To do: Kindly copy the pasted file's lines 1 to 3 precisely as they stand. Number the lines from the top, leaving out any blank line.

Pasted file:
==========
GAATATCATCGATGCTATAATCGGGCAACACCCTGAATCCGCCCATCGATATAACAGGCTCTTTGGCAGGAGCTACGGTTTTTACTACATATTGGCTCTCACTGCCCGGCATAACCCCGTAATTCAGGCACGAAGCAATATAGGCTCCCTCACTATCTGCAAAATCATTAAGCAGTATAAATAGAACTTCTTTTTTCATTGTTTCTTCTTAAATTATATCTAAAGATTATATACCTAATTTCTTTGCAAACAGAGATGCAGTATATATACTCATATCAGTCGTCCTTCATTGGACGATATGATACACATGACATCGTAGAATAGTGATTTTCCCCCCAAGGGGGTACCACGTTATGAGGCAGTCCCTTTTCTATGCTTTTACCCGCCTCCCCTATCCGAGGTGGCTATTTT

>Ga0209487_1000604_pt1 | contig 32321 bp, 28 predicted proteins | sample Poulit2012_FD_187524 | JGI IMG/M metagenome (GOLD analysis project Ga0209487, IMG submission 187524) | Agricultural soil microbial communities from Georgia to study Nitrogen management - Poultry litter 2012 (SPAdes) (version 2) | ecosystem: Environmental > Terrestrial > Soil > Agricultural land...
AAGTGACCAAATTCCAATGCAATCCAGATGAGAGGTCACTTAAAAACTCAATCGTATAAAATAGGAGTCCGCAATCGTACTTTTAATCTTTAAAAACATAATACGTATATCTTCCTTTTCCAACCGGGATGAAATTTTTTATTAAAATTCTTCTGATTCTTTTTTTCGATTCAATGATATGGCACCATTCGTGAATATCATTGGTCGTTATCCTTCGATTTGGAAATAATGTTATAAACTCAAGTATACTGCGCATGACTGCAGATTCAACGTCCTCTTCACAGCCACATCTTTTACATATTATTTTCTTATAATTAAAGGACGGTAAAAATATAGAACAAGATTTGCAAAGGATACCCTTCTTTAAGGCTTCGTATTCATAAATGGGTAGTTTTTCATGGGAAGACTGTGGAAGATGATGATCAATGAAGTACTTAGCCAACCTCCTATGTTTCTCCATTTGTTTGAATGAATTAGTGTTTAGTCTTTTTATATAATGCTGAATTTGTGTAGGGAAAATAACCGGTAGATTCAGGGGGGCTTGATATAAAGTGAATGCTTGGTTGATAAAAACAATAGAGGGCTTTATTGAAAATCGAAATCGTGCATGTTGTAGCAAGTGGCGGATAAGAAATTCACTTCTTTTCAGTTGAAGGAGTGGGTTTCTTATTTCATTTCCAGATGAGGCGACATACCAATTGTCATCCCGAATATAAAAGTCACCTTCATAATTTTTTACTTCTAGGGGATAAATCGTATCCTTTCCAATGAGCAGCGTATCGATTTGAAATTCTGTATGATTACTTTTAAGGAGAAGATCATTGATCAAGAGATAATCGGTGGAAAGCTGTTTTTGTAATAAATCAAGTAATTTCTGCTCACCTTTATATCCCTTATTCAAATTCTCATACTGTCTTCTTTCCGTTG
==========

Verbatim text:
GAATATCATCGATGCTATAATCGGGCAACACCCTGAATCCGCCCATCGATATAACAGGCTCTTTGGCAGGAGCTACGGTTTTTACTACATATTGGCTCTCACTGCCCGGCATAACCCCGTAATTCAGGCACGAAGCAATATAGGCTCCCTCACTATCTGCAAAATCATTAAGCAGTATAAATAGAACTTCTTTTTTCATTGTTTCTTCTTAAATTATATCTAAAGATTATATACCTAATTTCTTTGCAAACAGAGATGCAGTATATATACTCATATCAGTCGTCCTTCATTGGACGATATGATACACATGACATCGTAGAATAGTGATTTTCCCCCCAAGGGGGTACCACGTTATGAGGCAGTCCCTTTTCTATGCTTTTACCCGCCTCCCCTATCCGAGGTGGCTATTTT

>Ga0209487_1000604_pt1 | contig 32321 bp, 28 predicted proteins | sample Poulit2012_FD_187524 | JGI IMG/M metagenome (GOLD analysis project Ga0209487, IMG submission 187524) | Agricultural soil microbial communities from Georgia to study Nitrogen management - Poultry litter 2012 (SPAdes) (version 2) | ecosystem: Environmental > Terrestrial > Soil > Agricultural land...
AAGTGACCAAATTCCAATGCAATCCAGATGAGAGGTCACTTAAAAACTCAATCGTATAAAATAGGAGTCCGCAATCGTACTTTTAATCTTTAAAAACATAATACGTATATCTTCCTTTTCCAACCGGGATGAAATTTTTTATTAAAATTCTTCTGATTCTTTTTTTCGATTCAATGATATGGCACCATTCGTGAATATCATTGGTCGTTATCCTTCGATTTGGAAATAATGTTATAAACTCAAGTATACTGCGCATGACTGCAGATTCAACGTCCTCTTCACAGCCACATCTTTTACATATTATTTTCTTATAATTAAAGGACGGTAAAAATATAGAACAAGATTTGCAAAGGATACCCTTCTTTAAGGCTTCGTATTCATAAATGGGTAGTTTTTCATGGGAAGACTGTGGAAGATGATGATCAATGAAGTACTTAGCCAACCTCCTATGTTTCTCCATTTGTTTGAATGAATTAGTGTTTAGTCTTTTTATATAATGCTGAATTTGTGTAGGGAAAATAACCGGTAGATTCAGGGGGGCTTGATATAAAGTGAATGCTTGGTTGATAAAAACAATAGAGGGCTTTATTGAAAATCGAAATCGTGCATGTTGTAGCAAGTGGCGGATAAGAAATTCACTTCTTTTCAGTTGAAGGAGTGGGTTTCTTATTTCATTTCCAGATGAGGCGACATACCAATTGTCATCCCGAATATAAAAGTCACCTTCATAATTTTTTACTTCTAGGGGATAAATCGTATCCTTTCCAATGAGCAGCGTATCGATTTGAAATTCTGTATGATTACTTTTAAGGAGAAGATCATTGATCAAGAGATAATCGGTGGAAAGCTGTTTTTGTAATAAATCAAGTAATTTCTGCTCACCTTTATATCCCTTATTCAAATTCTCATACTGTCTTCTTTCCGTTG